Scriptural Gem for July 2017

In Luke 10:38-42 we read: “As Jesus and his disciples were on their way, he came to a village where a woman named Martha opened her home to him. She had a sister called Mary, who sat at the Lord’s feet listening to what he said. But Martha was distracted by all the preparations that had to be made. She came to him and asked, “Lord, don’t you care that my sister has left me to do the work by myself? Tell her to help me!” “Martha, Martha,” the Lord answered, “you are worried and upset about many things, but few things are needed—or indeed only one. Mary has chosen what is better, and it will not be taken away from her.”

This passage of Scripture is well known by many of us and, commonly, the point to bear in mind is identified as something to do with time management or wisely setting priorities. However, when we look at the original language of the account, we find clues that indicate that God is offering us much more than a lesson in managing our everyday lives as He draws our attention to Martha. 

In verse 38 we read that Martha “opened her home” to Jesus, and in several translations, this is expressed that she “welcomed” Him. The normal Greek word for “welcome” is ‘dechomai’ and is found several times in Scripture. For example, in Luke 9:11 it says, “...the crowds learned about it and followed him. He welcomed them and spoke to them about the kingdom of God, and healed those who needed healing.” And Matthew 18:5 states, “And whoever welcomes one such child in my name welcomes me.”

However, in Luke 10:38 a different word, ‘hypodechomai’, is used to express how Martha invites Jesus. This means: ‘To invite someone to come under your roof to entertain them hospitably.’ In plain language Martha was enthusiastically saying, “Oh, I can't wait to host you in my home! I am so excited!” The use of this word sets the scene and will help us understand Martha's reactions later on, but let's get something out of the way first: many people will defend Martha and declare that serving was her gift or ‘love-language’ and that it is not wrong to want to serve with hospitality. Perhaps, but only if the gesture springs from a pure and loving motive. Let us consider Martha's reaction again. If she was truly motivated by the desire to serve in love, she would simply have been gracious and kind and she would have been more than happy to have Mary sit at Jesus' feet. Instead she reacts with frustration, a sense of being overcome by the sheer volume of everything she wants to do, and resentment toward Mary. So, let's go a bit deeper...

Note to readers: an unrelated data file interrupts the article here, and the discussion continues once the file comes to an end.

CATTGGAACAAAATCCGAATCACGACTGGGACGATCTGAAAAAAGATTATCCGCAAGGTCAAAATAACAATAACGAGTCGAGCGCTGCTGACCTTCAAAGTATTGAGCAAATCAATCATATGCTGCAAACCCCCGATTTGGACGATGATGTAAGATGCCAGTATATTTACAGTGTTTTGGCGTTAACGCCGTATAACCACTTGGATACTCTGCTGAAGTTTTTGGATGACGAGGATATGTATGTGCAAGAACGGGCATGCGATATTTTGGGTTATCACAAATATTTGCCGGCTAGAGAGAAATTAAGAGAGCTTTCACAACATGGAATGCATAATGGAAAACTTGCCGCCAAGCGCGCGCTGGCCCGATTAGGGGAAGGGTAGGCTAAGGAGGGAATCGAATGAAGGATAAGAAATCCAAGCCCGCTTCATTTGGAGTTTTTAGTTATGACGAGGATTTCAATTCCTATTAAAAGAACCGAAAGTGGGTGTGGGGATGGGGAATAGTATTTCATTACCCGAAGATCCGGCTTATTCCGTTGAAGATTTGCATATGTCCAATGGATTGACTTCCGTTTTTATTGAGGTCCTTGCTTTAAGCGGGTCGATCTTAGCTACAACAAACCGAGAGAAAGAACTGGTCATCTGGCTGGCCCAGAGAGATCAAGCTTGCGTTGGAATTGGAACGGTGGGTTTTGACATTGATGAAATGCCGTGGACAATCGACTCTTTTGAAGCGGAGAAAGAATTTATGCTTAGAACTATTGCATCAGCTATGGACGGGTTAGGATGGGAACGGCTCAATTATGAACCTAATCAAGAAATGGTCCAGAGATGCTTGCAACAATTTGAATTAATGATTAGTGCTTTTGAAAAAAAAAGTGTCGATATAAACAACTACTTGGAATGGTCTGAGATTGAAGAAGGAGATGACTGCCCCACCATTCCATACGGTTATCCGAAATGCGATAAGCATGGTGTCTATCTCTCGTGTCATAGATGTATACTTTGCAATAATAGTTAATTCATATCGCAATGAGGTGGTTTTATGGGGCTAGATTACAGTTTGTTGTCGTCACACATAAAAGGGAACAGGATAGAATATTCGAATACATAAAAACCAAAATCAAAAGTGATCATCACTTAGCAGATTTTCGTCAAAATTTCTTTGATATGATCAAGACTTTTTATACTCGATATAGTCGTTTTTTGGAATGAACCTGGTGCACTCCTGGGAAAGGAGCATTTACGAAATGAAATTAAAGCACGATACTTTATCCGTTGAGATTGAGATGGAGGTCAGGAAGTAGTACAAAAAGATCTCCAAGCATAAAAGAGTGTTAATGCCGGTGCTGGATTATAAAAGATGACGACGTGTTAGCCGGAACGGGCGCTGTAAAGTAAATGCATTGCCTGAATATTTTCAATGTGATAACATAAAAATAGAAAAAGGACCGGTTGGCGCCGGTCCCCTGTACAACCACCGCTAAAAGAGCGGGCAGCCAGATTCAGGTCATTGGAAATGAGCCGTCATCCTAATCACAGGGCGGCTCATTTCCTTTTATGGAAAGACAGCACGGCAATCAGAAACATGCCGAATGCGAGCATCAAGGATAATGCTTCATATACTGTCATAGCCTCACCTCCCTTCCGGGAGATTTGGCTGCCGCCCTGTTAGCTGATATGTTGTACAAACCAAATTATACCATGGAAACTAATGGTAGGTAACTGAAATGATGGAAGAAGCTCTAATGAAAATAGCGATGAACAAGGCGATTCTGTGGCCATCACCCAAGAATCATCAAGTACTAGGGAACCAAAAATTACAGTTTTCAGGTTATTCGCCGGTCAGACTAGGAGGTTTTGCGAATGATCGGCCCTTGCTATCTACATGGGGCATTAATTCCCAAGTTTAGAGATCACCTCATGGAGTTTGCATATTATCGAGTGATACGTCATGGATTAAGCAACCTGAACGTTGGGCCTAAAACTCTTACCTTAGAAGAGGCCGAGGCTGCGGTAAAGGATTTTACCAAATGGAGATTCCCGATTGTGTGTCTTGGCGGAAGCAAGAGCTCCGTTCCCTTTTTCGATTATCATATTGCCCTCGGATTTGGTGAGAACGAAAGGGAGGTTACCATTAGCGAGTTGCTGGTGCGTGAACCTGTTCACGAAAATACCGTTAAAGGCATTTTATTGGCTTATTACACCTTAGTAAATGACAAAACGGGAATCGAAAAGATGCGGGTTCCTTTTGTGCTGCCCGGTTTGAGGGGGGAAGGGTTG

In verse 40, we get to understand that Martha had many preparations that had to be made. This is interesting and we need to consider who expected her to accomplish all these tasks. A meal can be as simple or elaborate as one wants it to be and this reveals something about Martha. The excitement of having Jesus in her home is more about the occasion than about Him. It seems that the honour of having the ‘Great Teacher’ in her home is more important to her than spending time with Him. Therefore, everything has to be ‘just so.’ But to make everything ‘just so’ is a Herculean task—ask any perfectionist! Martha was overcome by the weight of what she had planned and even wanted to enlist Mary to help execute it. The problem is that the entire scene is threatening to rotate around Martha and her plans! She would claim that she wanted to serve Jesus well, but it was all about making a good impression, all about recognition, all about self. Jesus, with His eyes that see into our very hearts and wisdom that exceeds understanding, gently rebukes her and reminds her of what is most precious.

There is a great lesson in this for us. Let us, whenever we lift our hands in service, remember that whatever we do, we must “work heartily, as for the Lord and not for men.” (Colossians 3:23, NKJV) Fittingly, this verse follows a list of things that we must do “in sincerity of heart.” (v. 22) If our hearts are not sincerely interested in God’s glory rather than our own, we may declare and even believe that we are offering humble service, but pressure will always reveal the truth. Poor Martha! Her mind and body were much invested in earthly things, when she could have been working heartily for heavenly things. Dear Jesus! He called her back to Himself. Let us pray that God will test us, too, to reveal the state of our hearts toward Him. Only then, in whatever we do, whether busy or quiet, will we thankfully sit next to Mary at His feet. Amen.